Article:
Engaged citizens – Do something, don’t just sit there.  It is your community.  Yes the police are paid to protect and serve but as we discussed they can’t be everywhere all of the time and have limited resources.  As citizens working together we have almost unlimited resources, whether it is time, talent, money, personnel, expertise, etc…. Volunteer even one hour a week to play a proactive role in protecting or serving your community… update your neighborhood phone or e-mail list, work on a neighborhood clean-up or be even more innovative.  One citizen I know took it upon herself to call the cable company after seeing cable installers in her neighborhood and developed a special class for their employees on observation skills and reporting so there would be just that many more eyes and ears out in the community during the day protecting homes.  It didn’t cost a thing just a little time and a commitment from the cable company.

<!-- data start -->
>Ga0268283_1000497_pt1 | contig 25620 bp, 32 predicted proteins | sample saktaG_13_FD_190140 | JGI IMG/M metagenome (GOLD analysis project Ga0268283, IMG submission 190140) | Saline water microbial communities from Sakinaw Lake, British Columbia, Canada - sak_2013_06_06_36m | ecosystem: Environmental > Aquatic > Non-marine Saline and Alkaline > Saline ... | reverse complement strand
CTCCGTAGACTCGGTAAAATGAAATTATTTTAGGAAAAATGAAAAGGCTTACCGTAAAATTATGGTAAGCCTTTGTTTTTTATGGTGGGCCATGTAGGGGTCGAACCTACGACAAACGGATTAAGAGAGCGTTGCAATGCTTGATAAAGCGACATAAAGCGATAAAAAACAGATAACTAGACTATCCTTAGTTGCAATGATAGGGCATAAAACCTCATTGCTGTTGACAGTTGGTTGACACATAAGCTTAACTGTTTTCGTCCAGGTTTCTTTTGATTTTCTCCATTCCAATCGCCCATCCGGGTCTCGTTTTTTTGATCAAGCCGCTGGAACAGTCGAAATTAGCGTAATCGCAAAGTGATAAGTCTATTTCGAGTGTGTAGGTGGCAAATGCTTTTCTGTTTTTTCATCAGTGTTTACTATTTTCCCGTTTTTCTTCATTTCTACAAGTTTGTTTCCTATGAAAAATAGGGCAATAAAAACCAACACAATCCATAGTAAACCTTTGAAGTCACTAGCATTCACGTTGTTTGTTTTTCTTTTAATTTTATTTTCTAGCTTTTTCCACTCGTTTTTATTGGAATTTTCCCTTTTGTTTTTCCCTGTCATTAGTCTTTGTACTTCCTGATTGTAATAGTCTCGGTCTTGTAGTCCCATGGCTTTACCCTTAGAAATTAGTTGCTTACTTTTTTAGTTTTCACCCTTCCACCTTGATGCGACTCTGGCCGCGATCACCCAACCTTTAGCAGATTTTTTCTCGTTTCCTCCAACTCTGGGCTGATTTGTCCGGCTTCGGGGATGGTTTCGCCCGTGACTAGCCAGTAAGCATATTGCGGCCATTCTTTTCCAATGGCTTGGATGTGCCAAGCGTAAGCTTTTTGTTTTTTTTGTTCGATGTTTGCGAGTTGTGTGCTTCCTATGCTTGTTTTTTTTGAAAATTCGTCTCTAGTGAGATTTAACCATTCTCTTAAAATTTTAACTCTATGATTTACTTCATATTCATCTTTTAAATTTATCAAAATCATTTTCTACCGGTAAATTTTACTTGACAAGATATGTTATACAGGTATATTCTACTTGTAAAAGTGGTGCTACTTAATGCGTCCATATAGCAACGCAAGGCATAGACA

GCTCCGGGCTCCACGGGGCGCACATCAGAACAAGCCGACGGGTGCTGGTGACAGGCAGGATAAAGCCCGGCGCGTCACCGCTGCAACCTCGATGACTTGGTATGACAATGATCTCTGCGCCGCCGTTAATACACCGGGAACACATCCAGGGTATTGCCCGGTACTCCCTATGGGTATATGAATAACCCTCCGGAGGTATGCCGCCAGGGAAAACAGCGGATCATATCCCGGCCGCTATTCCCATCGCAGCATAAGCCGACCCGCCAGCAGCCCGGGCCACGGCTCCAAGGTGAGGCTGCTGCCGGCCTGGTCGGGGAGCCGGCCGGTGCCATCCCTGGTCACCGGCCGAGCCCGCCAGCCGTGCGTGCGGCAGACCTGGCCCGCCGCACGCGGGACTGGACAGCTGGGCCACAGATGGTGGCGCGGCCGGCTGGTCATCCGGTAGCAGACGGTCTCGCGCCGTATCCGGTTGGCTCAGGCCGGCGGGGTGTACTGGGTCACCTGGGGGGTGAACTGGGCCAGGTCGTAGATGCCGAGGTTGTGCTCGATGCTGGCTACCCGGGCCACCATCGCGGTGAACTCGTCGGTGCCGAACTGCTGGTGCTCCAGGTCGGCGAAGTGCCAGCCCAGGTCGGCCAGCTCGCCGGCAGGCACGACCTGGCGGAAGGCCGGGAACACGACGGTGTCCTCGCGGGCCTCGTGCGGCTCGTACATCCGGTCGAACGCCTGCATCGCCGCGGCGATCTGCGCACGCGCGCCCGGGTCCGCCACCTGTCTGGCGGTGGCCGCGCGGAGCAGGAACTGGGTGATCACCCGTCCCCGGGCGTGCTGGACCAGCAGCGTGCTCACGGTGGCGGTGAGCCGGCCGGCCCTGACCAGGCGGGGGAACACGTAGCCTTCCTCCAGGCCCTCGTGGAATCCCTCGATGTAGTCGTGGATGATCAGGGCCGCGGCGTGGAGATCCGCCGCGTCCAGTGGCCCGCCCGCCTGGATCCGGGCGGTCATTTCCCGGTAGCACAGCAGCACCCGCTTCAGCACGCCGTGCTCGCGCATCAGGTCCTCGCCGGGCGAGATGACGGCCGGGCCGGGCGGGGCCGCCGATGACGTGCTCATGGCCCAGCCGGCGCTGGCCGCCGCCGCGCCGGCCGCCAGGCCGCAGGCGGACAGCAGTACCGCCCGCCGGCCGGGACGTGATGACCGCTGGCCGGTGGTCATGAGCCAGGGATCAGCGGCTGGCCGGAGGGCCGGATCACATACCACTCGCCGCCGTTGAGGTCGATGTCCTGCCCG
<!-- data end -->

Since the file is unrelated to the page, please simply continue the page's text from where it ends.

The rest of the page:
Shared vision and goals – The second characteristic of community mobilization is a shared vision of the future, whether that future is next month or next year.  I have travelled the country, been to every state, most multiple times and discovered we as citizens have more in common than different.  We all want a safe community where we can raise our children and not live in fear of victimization.

 Partnership oriented – Just as the police cannot do it alone often communities must come together, form partnerships with other neighborhoods, business groups or as I love to say those civic, social and service organizations that play such an important role in our communities.

 Organized leadership team that inspires others to action -  Individual volunteers are great and sorely needed but when group become organized and leaders emerge you can attain amazing results in your neighborhood.

It really is simple… become actively involved in working with law enforcement to improve the safety in the community, security and quality of life.